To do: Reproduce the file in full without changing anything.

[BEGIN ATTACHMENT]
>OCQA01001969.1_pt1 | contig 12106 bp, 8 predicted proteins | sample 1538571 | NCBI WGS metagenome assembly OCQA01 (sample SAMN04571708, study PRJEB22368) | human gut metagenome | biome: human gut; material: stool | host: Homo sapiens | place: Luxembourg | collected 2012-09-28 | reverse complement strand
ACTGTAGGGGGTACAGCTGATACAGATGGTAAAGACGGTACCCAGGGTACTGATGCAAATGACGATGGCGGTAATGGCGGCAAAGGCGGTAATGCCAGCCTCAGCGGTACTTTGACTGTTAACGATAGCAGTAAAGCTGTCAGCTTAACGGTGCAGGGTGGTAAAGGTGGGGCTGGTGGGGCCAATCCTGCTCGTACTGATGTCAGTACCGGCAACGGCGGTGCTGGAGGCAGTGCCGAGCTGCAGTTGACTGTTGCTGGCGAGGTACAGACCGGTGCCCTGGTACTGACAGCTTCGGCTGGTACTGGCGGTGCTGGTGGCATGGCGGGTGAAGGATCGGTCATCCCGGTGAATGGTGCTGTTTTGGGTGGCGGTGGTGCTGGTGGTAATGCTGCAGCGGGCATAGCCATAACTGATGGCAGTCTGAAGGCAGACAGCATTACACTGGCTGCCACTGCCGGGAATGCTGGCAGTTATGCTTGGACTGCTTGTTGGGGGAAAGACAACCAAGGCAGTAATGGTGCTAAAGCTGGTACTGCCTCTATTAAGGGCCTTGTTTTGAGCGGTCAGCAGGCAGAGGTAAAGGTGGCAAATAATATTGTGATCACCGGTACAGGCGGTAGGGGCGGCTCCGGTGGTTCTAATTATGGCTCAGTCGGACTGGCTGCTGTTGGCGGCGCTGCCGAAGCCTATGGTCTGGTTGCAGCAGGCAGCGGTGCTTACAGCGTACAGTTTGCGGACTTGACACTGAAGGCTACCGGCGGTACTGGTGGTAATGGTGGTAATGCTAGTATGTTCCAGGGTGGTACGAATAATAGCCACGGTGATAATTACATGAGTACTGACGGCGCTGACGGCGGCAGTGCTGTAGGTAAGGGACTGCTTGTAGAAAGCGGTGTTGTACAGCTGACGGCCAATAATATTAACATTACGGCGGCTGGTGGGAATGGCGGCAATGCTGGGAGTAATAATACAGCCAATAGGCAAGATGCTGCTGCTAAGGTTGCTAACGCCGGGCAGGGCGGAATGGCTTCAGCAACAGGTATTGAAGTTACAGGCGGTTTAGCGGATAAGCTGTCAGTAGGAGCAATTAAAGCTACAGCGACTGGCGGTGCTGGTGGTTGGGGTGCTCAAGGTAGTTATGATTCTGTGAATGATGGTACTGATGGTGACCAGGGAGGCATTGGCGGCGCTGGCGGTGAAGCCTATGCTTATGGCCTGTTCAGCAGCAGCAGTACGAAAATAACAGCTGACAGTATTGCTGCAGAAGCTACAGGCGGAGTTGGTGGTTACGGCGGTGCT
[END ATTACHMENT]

>OCQA01001969.1_pt1 | contig 12106 bp, 8 predicted proteins | sample 1538571 | NCBI WGS metagenome assembly OCQA01 (sample SAMN04571708, study PRJEB22368) | human gut metagenome | biome: human gut; material: stool | host: Homo sapiens | place: Luxembourg | collected 2012-09-28 | reverse complement strand
ACTGTAGGGGGTACAGCTGATACAGATGGTAAAGACGGTACCCAGGGTACTGATGCAAATGACGATGGCGGTAATGGCGGCAAAGGCGGTAATGCCAGCCTCAGCGGTACTTTGACTGTTAACGATAGCAGTAAAGCTGTCAGCTTAACGGTGCAGGGTGGTAAAGGTGGGGCTGGTGGGGCCAATCCTGCTCGTACTGATGTCAGTACCGGCAACGGCGGTGCTGGAGGCAGTGCCGAGCTGCAGTTGACTGTTGCTGGCGAGGTACAGACCGGTGCCCTGGTACTGACAGCTTCGGCTGGTACTGGCGGTGCTGGTGGCATGGCGGGTGAAGGATCGGTCATCCCGGTGAATGGTGCTGTTTTGGGTGGCGGTGGTGCTGGTGGTAATGCTGCAGCGGGCATAGCCATAACTGATGGCAGTCTGAAGGCAGACAGCATTACACTGGCTGCCACTGCCGGGAATGCTGGCAGTTATGCTTGGACTGCTTGTTGGGGGAAAGACAACCAAGGCAGTAATGGTGCTAAAGCTGGTACTGCCTCTATTAAGGGCCTTGTTTTGAGCGGTCAGCAGGCAGAGGTAAAGGTGGCAAATAATATTGTGATCACCGGTACAGGCGGTAGGGGCGGCTCCGGTGGTTCTAATTATGGCTCAGTCGGACTGGCTGCTGTTGGCGGCGCTGCCGAAGCCTATGGTCTGGTTGCAGCAGGCAGCGGTGCTTACAGCGTACAGTTTGCGGACTTGACACTGAAGGCTACCGGCGGTACTGGTGGTAATGGTGGTAATGCTAGTATGTTCCAGGGTGGTACGAATAATAGCCACGGTGATAATTACATGAGTACTGACGGCGCTGACGGCGGCAGTGCTGTAGGTAAGGGACTGCTTGTAGAAAGCGGTGTTGTACAGCTGACGGCCAATAATATTAACATTACGGCGGCTGGTGGGAATGGCGGCAATGCTGGGAGTAATAATACAGCCAATAGGCAAGATGCTGCTGCTAAGGTTGCTAACGCCGGGCAGGGCGGAATGGCTTCAGCAACAGGTATTGAAGTTACAGGCGGTTTAGCGGATAAGCTGTCAGTAGGAGCAATTAAAGCTACAGCGACTGGCGGTGCTGGTGGTTGGGGTGCTCAAGGTAGTTATGATTCTGTGAATGATGGTACTGATGGTGACCAGGGAGGCATTGGCGGCGCTGGCGGTGAAGCCTATGCTTATGGCCTGTTCAGCAGCAGCAGTACGAAAATAACAGCTGACAGTATTGCTGCAGAAGCTACAGGCGGAGTTGGTGGTTACGGCGGTGCT